Else
    I’ll be on time for work

That’s right, get up on time and we’ll probably make it to work on time. In addition, just like with the statements that follow If Then, we can specify more than one statement to follow the Else statement:



Else
    I’ll be on time for work
    My boss will be happy

When we’ve entered all the statements that will occur following our Else we once again close out the entire statement with an End If. Let’s take one more look at our If…Then…Else statement:



If I Sleep For Ten More Minutes Then
    I’ll be late for work
    My boss will be very angry
Else
    I’ll be on time for work
    My boss will be happy
End If

Following along with this, if we do oversleep the statement “I Sleep For Ten More Minutes” is True, which means we’ll be late for work and our boss will be angry. If it’s False, we don’t oversleep, we’ll be on time for work, and we’ll have a happy boss. (All right, maybe the boss still won’t be happy, but at least it won’t be because we’re late.)

Now let’s turn this into a real scripting example. Again we’re going to compare the value of A to the value of B. But this time, if A is not greater than B we want to echo the value of B. All right, this time we’re sure you can figure it out. But we’ll show it to you anyway:



A = 5
B = 10

If A > B Then
    Wscript.Echo A
Else
    Wscript.Echo B
End If

Here we’ve assigned values to the variables A and B, then check to see If A is greater than B. If it is - if the statement A > B is True - we echo the value of A. If the statement A > B is False, we jump down to the Else statement and echo the value of B. Put this statement into a script and run the script and your output will be 10, because A (5) is not greater than B (10).

If…Then…ElseIf…Else

Suppose sleeping in for 10 minutes isn’t really going to make us late for work. Maybe if we skip breakfast (which the Scripting Guys would never recommend) or don’t brush our teeth (which the Scripting Guys and the dentist would never recommend) we can still make it on time. However, if we get up any later than that, more than 10 minutes late, we’ll never make it to work on time. We now have more than just a single True/False condition, we have three conditions: We oversleep by 10 minutes or less; we oversleep by more than 10 minutes; or we don’t oversleep at all. Can we account for all these conditions with one If statement? We can if we add an ElseIf:



If I Sleep For An Extra Ten Minutes Or Less Then
    I’ll have to skip breakfast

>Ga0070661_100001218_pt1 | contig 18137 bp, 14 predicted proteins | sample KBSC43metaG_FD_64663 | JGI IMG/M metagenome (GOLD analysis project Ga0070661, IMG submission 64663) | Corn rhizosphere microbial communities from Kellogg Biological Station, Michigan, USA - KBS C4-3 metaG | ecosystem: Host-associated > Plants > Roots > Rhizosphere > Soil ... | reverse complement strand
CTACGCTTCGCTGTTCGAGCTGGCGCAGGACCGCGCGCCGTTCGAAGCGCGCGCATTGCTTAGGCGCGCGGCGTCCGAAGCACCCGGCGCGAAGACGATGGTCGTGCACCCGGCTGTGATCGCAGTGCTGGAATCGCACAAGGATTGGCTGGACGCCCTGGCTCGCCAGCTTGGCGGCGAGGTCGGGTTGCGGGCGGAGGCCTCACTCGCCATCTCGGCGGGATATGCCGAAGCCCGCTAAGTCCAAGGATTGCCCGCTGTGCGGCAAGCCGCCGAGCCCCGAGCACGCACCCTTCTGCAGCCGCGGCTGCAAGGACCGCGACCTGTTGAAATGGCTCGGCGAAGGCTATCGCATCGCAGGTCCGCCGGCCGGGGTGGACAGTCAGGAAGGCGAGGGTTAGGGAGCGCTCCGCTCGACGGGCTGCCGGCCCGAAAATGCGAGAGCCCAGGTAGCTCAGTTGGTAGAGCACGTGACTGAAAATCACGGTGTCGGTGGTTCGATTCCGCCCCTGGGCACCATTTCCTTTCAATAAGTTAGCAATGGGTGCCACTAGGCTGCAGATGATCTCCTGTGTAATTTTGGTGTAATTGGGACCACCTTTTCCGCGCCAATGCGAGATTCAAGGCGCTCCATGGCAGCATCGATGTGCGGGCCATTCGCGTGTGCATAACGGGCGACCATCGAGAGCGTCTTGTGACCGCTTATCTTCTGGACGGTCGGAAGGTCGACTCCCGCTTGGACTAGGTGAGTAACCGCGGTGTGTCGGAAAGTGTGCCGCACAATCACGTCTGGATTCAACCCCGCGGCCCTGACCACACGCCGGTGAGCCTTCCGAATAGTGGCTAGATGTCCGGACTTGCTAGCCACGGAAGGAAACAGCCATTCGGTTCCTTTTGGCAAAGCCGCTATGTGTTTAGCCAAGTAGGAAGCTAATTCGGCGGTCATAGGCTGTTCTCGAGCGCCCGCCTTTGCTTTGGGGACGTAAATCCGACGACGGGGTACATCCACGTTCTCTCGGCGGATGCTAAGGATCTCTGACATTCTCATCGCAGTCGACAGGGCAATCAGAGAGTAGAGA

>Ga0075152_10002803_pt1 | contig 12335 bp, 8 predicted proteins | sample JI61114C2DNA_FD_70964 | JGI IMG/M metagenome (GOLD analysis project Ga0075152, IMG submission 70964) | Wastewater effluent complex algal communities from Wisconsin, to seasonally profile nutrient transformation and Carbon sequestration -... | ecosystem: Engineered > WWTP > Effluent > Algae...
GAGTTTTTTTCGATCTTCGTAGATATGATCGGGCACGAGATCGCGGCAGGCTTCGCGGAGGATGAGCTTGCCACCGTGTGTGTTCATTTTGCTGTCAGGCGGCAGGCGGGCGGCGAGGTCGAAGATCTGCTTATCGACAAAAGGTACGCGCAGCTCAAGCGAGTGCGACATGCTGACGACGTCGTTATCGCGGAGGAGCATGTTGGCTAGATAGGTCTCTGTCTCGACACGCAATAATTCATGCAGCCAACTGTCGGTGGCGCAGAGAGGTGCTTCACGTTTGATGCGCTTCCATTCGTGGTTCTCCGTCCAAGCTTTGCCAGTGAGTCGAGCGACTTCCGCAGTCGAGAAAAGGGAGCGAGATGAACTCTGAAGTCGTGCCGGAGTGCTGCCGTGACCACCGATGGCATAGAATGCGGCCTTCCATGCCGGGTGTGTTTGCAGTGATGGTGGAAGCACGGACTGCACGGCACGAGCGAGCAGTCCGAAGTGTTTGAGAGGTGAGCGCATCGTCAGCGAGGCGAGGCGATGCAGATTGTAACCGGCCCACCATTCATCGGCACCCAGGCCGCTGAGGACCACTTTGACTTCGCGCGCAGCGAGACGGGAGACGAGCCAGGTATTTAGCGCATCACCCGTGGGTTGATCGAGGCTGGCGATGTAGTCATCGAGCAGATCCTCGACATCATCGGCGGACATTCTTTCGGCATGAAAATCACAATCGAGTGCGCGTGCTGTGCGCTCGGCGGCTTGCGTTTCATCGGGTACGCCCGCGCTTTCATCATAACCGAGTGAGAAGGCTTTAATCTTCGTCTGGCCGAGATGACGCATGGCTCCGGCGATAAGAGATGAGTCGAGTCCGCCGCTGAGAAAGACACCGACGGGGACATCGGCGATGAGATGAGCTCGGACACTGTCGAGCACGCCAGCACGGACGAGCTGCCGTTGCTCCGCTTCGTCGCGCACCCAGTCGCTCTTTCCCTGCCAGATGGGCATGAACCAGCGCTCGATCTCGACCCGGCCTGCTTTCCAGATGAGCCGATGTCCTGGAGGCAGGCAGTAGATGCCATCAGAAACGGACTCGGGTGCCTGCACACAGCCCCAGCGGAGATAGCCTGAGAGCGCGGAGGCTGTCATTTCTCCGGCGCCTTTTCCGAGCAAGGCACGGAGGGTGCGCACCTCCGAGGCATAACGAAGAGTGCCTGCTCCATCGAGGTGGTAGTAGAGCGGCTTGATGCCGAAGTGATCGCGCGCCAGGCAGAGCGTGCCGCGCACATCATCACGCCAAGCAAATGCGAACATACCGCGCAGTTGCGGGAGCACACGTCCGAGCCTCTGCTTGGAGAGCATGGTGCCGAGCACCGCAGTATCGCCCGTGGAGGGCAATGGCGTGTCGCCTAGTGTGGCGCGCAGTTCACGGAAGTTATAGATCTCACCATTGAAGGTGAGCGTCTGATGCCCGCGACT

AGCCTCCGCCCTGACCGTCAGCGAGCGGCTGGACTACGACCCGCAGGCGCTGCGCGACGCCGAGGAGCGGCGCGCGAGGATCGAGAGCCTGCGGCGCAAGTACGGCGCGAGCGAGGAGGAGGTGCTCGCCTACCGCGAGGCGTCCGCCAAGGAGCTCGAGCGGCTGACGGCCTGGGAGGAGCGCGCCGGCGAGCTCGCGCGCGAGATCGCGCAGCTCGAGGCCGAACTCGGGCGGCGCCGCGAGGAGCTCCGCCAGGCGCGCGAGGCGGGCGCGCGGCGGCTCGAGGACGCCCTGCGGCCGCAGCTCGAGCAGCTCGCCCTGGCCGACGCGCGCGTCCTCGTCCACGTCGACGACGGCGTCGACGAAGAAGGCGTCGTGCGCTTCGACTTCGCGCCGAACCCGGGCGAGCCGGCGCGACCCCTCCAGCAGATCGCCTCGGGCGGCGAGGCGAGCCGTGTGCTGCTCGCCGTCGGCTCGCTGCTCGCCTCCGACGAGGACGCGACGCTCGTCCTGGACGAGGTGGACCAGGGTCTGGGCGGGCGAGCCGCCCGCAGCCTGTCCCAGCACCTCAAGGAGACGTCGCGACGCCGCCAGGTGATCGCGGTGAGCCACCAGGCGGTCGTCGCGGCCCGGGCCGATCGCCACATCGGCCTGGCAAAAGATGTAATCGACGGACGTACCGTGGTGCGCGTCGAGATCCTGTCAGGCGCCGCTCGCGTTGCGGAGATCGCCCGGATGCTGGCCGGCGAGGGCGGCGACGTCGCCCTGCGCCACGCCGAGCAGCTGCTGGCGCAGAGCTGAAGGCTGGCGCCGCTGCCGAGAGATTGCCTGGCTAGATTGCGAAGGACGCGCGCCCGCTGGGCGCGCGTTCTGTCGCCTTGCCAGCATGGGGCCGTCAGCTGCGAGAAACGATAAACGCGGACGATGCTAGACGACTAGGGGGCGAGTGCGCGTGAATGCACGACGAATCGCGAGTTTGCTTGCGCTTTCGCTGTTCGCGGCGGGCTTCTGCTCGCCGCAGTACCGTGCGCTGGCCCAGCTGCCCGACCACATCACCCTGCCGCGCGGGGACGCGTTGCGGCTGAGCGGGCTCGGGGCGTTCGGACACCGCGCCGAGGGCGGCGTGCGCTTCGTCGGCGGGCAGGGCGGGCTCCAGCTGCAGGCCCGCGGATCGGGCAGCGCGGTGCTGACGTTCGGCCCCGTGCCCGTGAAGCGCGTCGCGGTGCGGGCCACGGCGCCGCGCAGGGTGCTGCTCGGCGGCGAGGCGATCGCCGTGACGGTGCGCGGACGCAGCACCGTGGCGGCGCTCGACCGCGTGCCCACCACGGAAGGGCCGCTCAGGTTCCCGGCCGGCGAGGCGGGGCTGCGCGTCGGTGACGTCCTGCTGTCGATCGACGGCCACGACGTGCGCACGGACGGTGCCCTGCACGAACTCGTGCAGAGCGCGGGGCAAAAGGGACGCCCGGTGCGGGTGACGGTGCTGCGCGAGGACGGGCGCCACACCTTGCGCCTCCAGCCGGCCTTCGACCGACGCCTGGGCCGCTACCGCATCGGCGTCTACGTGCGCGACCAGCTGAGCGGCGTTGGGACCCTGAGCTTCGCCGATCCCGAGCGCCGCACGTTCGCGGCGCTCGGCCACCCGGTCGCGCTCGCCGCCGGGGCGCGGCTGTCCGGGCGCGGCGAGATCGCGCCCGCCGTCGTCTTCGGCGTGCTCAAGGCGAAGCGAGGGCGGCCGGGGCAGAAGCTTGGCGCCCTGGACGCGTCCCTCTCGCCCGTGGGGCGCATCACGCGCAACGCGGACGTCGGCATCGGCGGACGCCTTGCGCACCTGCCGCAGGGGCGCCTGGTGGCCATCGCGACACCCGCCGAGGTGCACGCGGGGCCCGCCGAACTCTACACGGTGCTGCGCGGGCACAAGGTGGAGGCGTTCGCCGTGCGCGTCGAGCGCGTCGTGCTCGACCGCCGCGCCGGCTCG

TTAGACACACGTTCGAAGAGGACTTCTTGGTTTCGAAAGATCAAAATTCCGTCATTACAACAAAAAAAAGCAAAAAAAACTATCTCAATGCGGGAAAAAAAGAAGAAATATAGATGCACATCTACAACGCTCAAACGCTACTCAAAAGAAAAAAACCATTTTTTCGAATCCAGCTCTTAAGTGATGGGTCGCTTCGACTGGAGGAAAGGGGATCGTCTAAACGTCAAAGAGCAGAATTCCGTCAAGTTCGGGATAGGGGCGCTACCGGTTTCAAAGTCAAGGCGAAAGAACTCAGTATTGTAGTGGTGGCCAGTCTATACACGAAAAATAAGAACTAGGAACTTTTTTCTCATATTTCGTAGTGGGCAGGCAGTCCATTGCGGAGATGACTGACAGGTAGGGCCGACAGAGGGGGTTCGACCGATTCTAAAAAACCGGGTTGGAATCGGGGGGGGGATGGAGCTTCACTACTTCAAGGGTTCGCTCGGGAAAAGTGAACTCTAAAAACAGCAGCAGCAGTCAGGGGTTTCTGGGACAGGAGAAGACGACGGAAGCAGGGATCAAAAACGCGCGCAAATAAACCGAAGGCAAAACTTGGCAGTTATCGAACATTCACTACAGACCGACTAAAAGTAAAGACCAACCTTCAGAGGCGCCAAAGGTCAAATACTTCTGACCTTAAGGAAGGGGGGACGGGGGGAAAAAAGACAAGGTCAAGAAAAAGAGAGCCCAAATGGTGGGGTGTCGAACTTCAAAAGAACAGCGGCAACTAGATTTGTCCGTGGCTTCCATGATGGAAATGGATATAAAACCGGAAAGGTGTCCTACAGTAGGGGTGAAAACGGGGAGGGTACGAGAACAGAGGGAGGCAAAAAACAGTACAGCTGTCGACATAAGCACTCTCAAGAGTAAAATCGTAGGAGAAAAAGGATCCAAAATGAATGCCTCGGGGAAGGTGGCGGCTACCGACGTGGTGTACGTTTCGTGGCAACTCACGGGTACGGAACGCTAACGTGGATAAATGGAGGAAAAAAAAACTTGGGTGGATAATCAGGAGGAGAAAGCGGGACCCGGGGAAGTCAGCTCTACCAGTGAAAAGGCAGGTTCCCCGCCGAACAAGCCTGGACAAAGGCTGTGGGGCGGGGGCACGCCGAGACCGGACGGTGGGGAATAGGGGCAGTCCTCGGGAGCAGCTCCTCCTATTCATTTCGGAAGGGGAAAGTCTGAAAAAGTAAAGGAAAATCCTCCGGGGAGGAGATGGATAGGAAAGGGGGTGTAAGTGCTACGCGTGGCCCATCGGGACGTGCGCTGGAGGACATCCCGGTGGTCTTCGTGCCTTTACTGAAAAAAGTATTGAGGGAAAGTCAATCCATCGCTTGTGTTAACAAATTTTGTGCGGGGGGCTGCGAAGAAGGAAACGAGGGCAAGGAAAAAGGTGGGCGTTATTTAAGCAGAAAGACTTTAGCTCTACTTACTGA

I’ll be on time for work
ElseIf I Sleep For An Extra 11 Minutes Or More Then
    I’ll be late for work
Else
    I’ll be on time for work
    My boss will be happy
End If

We once again start with If, followed by our condition. We’ve changed our condition a little bit to fit the new scenario; this time we’re checking to see whether we’ve overslept by ten minutes or less. We put in our Then keyword, and then we can put in the statements that will occur if our condition is true (in this case we’ll have to skip breakfast but we’ll be on time for work).

Next we’ve added a new keyword, the ElseIf keyword. Notice there’s no space between Else and If, it’s all one word: ElseIf. The ElseIf keyword allows us to check a second condition. Here we’re checking to see if it’s true that we’ve overslept by 11 minutes or more. Because we’ve specified another condition we once again have to follow the condition with the Then keyword: ElseIf condition Then. If this condition is true, the statements that follow will occur: we’ll be late for work. We then continue on with our Else statement and close it all out with the End If statement. Note that you don’t have to have an Else statement, you can simply have an If and an ElseIf (ending of course with the End If). And, as with the others, you can have multiple statements following the ElseIf condition:



If I Sleep For An Extra Ten Minutes Or Less Then
    I’ll have to skip breakfast
    I’ll be on time for work
ElseIf I Sleep For An Extra 11 Minutes Or More Then
    I’ll be late for work
    My boss will be very angry
Else
    I’ll be on time for work
    My boss will be happy
End If

You know what comes next; it’s time to create real script code from this. Let’s take a look at our last statements:



A = 5
B = 10

If A > B Then
    Wscript.Echo A
Else
    Wscript.Echo B
End If

We know what will happen if A is greater than B (we’ll echo A), and we know what will happen if it’s not (we’ll echo B). But if you think about it, if A is not greater than B there are actually two possibilities left: A is equal to B, and A is less than B. We’ve decided we want to distinguish between the two and echo different statements based on the results. Let’s echo back some strings to make it clear what happened:



A = 5
B = 10

If A > B Then
    Wscript.Echo "A is greater than B"
ElseIf A = B Then
    Wscript.Echo "A is equal to B"
Else
    Wscript.Echo "A is less than B"
End If

After assigning values to A and B we begin our If statement with the If keyword, the condition we’re testing for True (A > B), followed by the Then keyword. After that we put in the statement that will run if the condition is true, if A is greater than B: